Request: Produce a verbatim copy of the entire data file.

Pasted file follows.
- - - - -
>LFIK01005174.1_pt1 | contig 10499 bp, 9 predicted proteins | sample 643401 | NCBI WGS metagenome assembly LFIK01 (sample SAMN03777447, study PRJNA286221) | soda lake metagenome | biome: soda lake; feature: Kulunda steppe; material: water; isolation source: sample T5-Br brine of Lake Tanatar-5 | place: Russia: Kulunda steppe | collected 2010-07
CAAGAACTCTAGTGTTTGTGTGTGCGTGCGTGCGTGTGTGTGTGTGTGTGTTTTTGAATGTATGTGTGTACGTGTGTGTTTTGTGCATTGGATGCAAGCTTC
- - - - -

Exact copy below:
>LFIK01005174.1_pt1 | contig 10499 bp, 9 predicted proteins | sample 643401 | NCBI WGS metagenome assembly LFIK01 (sample SAMN03777447, study PRJNA286221) | soda lake metagenome | biome: soda lake; feature: Kulunda steppe; material: water; isolation source: sample T5-Br brine of Lake Tanatar-5 | place: Russia: Kulunda steppe | collected 2010-07
CAAGAACTCTAGTGTTTGTGTGTGCGTGCGTGCGTGTGTGTGTGTGTGTGTTTTTGAATGTATGTGTGTACGTGTGTGTTTTGTGCATTGGATGCAAGCTTC